Hi there. Yes, I know, it’s been 2 years since I last posted something on my website. Mea Culpa, I installed Joomla, I’m not much for website design, been busy, that sort of thing.
So how’s the spouse and kids? Really?! Well congrats, I’m glad to hear that. Except for the part about the restraining order, that’s a shame.
But hey the real reason why I’m here is to talk about an idea that popped into my head while I was zoning out along I-85 when heading back from a conference earlier this week. Being a responsible adult and all I tried to keep it down to only the “prayer for judgment” speeds and not “Judge Dredd” speeds. This is easy enough with cruise-control until you suddenly realize there’s a car ahead of you or behind you and you’re not sure if it’s a cop or not. And you don’t have radar detectors because you’re a law abiding citizen, damn it!
It occurred to me that we have all the technology to build an open source surveillance system for tracking and identifying police cars on the road. Now doing something like this of course requires making sure everything is done legally, and that has to account for differing laws between states and counties. But let’s push that down further into the article and jump into a technical outline of how to do this.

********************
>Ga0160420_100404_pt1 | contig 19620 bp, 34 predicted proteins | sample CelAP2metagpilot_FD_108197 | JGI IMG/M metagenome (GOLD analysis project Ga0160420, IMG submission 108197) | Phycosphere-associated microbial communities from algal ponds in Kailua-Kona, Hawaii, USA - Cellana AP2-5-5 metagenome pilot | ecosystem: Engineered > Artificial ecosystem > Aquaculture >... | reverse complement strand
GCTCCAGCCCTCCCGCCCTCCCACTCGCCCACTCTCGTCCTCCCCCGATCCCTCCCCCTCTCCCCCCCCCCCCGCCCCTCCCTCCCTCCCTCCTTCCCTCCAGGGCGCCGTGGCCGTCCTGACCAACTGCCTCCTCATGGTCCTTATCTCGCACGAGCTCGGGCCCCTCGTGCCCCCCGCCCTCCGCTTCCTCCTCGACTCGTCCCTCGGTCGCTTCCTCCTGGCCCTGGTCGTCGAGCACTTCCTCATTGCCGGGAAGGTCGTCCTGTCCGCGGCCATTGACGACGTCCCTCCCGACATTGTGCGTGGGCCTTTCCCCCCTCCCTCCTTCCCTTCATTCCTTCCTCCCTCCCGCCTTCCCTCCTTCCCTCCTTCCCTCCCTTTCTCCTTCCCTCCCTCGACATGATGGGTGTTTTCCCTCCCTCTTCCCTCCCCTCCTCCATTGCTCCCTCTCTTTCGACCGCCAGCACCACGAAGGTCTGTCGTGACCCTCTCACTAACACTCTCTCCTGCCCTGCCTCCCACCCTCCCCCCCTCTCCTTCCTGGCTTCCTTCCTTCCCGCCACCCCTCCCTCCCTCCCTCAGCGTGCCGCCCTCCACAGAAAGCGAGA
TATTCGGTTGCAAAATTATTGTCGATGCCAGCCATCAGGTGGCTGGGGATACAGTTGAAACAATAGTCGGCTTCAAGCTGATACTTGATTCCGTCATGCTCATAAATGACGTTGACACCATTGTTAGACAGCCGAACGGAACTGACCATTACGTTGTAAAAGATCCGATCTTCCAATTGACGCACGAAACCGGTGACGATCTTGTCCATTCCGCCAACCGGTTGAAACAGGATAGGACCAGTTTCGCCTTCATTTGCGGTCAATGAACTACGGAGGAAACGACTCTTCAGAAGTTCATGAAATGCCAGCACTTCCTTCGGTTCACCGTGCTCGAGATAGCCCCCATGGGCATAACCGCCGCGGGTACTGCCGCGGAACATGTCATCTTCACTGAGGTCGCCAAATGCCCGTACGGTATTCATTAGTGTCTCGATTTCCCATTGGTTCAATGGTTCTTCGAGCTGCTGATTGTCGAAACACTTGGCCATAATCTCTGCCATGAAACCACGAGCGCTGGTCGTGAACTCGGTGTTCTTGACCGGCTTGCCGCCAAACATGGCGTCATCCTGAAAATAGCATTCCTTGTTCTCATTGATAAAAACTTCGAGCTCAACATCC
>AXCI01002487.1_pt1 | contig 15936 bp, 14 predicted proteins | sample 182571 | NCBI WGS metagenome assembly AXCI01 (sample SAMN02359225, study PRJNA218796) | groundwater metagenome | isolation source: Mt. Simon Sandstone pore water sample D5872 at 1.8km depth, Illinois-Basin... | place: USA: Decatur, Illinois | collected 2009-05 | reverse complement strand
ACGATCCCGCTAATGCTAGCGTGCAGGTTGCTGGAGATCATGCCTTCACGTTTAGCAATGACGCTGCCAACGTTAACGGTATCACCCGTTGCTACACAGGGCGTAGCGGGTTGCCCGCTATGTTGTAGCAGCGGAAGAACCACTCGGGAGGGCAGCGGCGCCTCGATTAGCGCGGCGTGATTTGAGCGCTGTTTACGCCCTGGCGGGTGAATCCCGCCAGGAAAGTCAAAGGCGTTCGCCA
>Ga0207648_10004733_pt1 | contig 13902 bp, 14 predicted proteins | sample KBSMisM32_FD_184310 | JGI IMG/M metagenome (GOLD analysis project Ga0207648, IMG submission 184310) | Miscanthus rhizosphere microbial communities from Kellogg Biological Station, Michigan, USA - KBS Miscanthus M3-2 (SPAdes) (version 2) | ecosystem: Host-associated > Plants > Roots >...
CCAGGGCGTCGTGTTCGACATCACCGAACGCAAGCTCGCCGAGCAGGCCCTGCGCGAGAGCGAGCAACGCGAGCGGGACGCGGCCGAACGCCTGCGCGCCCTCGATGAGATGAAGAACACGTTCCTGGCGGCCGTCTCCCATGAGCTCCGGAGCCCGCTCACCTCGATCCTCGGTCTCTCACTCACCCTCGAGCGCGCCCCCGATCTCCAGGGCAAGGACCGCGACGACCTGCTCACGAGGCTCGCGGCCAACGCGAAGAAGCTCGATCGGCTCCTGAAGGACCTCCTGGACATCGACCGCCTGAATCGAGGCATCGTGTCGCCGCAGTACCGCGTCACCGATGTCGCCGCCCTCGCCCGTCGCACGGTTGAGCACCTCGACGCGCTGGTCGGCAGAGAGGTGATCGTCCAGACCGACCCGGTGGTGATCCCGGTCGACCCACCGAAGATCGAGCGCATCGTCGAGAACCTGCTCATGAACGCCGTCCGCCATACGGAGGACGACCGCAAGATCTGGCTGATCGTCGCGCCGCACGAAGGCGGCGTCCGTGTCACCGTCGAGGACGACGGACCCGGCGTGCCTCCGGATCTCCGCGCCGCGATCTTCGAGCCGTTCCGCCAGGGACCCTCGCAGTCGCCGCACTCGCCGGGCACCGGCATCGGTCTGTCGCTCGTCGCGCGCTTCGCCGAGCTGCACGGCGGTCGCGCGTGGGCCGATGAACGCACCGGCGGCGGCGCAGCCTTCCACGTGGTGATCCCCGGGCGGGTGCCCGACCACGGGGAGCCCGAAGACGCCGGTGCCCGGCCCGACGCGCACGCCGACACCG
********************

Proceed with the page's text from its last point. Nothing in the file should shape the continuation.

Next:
(And yes, this is a way to turn universal surveillance by law enforcement back on them).
To start with the idea of a Collaborative Cop Identifier System (CCIS) requires servers and software to be able to pull in data from many contributors, process it and produce useful output. The CCIS would likely use a typical virtual hosting platform with servers for databases, webservers to handle automated and human requests, and app servers to run data processing tasks that are computationally intensive. Let’s assume relatively unlimited financial resources for this project, so everything can be hosted in a nice redundant datacenter (*cough*), we have paid coders to do dev work and sysadmins to keep everything running and monitor for outages.
CCIS would primarily be used by people driving cars, so it’d have to be optimized for use over WiFi/Cell networks. We’d need support for speech input and output, and a robust API so a lot of client platforms can be supported (cellphones, tablets, etc).